"In the case of Alberto Contador, the sports authorities, notably the UCI, didn't think twice about appealing [WADA was also an appellant in the case].

"In principle we should wait until the same procedure is launched to ensure the correct application of the rules, even when they're in favour of the athlete."

According to a French lawyer, Jean-Jacques Bertrand, a former judge at CAS, USADA’s publication "a very detailed, very robust report… practically made any appeal doomed to failure".

"No one dares criticise the USADA for fear of appearing to defend Armstrong. But we need to have dispassionate judges who apply the law as it stands," he added.

WADA has a 21-day period in which to lodge an appeal against USADA’s decision, starting on 31 October, which was the final date that other parties to the case were able to make their own appeals.

In a statement published last week after the UCI announced its own decision, WADA President John Fahey said that the agency was “encouraged by the fact that the biggest doping scandal in the history of sport is close to reaching a correct conclusion.”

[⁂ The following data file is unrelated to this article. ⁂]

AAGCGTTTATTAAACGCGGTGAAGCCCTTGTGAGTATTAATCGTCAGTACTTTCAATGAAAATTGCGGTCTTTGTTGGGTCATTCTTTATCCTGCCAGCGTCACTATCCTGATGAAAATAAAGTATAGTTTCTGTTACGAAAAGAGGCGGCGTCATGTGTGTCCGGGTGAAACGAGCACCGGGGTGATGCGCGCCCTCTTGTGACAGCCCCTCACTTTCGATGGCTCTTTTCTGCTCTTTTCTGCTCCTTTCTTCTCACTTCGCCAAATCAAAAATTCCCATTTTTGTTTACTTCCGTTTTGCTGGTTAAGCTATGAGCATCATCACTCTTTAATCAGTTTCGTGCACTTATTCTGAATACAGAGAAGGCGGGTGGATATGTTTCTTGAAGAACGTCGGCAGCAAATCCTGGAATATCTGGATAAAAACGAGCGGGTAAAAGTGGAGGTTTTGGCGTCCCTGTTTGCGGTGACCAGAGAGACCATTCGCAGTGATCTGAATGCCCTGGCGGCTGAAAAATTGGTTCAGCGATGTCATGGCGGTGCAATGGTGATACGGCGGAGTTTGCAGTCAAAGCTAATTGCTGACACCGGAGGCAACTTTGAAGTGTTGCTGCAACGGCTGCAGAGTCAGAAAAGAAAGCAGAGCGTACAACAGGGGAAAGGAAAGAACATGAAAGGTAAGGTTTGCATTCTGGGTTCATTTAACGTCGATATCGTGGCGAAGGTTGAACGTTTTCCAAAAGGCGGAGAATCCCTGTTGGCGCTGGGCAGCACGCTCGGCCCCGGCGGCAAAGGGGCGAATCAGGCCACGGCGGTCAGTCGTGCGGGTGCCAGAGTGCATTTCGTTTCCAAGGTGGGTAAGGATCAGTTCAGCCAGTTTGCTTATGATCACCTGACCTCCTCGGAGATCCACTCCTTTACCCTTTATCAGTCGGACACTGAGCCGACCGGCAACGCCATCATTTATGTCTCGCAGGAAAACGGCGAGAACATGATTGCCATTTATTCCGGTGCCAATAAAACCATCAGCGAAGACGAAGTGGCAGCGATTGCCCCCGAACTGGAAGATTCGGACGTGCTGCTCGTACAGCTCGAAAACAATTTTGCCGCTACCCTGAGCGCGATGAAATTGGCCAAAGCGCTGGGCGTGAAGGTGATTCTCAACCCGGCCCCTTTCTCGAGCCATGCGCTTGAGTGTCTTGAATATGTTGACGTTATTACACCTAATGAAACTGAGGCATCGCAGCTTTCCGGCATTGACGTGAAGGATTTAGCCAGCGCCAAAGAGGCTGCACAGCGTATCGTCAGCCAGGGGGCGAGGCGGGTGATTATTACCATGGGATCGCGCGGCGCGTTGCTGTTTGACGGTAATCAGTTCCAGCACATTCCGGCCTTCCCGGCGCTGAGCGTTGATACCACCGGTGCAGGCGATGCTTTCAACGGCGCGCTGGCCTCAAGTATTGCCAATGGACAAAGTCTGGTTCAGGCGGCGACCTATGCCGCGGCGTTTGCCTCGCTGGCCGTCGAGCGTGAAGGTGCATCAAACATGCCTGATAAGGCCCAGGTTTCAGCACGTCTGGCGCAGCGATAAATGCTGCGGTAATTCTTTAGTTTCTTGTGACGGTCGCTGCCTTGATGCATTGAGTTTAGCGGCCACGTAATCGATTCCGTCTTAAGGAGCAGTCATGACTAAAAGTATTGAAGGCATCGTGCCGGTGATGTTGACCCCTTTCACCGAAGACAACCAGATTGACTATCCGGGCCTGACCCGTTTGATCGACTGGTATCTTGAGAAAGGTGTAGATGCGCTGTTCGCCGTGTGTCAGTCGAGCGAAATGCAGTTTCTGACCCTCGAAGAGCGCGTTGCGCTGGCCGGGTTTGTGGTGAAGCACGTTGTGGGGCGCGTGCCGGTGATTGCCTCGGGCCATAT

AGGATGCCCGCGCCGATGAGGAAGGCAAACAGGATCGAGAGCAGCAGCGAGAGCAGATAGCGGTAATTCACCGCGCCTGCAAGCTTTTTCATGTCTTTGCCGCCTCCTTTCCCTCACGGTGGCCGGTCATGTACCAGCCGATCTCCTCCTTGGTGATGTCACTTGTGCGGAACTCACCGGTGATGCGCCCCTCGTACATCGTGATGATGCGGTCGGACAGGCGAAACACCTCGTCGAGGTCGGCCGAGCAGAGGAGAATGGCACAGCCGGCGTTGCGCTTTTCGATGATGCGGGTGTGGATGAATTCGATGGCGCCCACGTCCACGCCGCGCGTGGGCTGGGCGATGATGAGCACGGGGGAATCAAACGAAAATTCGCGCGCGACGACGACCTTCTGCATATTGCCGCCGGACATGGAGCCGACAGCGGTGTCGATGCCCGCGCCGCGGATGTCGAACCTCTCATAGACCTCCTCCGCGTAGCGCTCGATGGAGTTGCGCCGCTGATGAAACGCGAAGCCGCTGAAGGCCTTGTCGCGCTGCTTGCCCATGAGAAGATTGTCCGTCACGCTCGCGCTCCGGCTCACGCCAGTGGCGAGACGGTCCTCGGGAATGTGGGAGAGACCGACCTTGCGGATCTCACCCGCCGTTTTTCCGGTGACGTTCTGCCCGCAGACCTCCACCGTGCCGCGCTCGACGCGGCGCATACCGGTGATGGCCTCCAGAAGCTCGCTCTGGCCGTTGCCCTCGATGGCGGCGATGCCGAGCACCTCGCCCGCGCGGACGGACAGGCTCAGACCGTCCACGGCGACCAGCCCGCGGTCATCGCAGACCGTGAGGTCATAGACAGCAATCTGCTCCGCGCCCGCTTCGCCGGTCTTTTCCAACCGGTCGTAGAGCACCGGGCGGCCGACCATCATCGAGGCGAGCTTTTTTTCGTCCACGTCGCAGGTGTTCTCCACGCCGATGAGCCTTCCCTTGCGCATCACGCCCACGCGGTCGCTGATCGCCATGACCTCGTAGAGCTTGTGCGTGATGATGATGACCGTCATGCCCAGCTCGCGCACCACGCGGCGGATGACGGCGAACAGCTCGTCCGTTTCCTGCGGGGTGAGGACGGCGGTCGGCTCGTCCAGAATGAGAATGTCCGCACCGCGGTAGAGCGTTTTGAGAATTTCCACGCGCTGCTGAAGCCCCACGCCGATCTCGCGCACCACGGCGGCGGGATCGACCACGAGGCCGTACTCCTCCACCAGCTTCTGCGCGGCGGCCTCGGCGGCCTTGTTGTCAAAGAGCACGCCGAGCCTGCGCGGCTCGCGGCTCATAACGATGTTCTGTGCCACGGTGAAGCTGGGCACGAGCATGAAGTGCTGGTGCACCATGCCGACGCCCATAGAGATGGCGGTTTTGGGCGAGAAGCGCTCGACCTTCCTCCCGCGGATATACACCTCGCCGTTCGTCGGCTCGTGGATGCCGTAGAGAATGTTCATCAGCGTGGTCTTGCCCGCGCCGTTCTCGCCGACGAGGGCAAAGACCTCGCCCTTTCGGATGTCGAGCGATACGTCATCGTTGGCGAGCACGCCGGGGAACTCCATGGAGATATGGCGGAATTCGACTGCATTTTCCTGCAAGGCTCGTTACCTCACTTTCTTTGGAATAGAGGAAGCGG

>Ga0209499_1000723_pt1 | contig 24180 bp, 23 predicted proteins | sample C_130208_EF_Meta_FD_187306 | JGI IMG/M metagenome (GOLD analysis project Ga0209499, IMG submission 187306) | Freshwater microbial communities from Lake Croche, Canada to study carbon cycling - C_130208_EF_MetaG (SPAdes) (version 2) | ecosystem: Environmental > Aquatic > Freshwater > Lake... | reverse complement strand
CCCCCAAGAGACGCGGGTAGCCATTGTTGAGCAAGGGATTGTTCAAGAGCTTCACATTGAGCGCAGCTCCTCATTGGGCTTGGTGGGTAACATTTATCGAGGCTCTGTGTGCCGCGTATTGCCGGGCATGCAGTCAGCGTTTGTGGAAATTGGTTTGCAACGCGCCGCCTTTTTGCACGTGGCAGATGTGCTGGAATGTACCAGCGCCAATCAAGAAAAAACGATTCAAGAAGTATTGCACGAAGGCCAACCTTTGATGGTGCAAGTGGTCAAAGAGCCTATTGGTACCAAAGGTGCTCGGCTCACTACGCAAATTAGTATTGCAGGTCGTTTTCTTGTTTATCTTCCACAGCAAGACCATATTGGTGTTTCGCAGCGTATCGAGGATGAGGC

That statement, plus the fact that WADA has expressed support for USADA throughout the Armstrong case, suggests that it is unlikely that the body will seek to challenge the ruling.

However, Rigozzi underlined that the way the Armstrong case had been handled did give rise to concerns in legal circles about the legitimacy of the process.

“What worries lawyers is to witness anti-doping agencies who don't seem to be ready to go to court when a rule has been broken and it favours the athlete," said Rigozzi.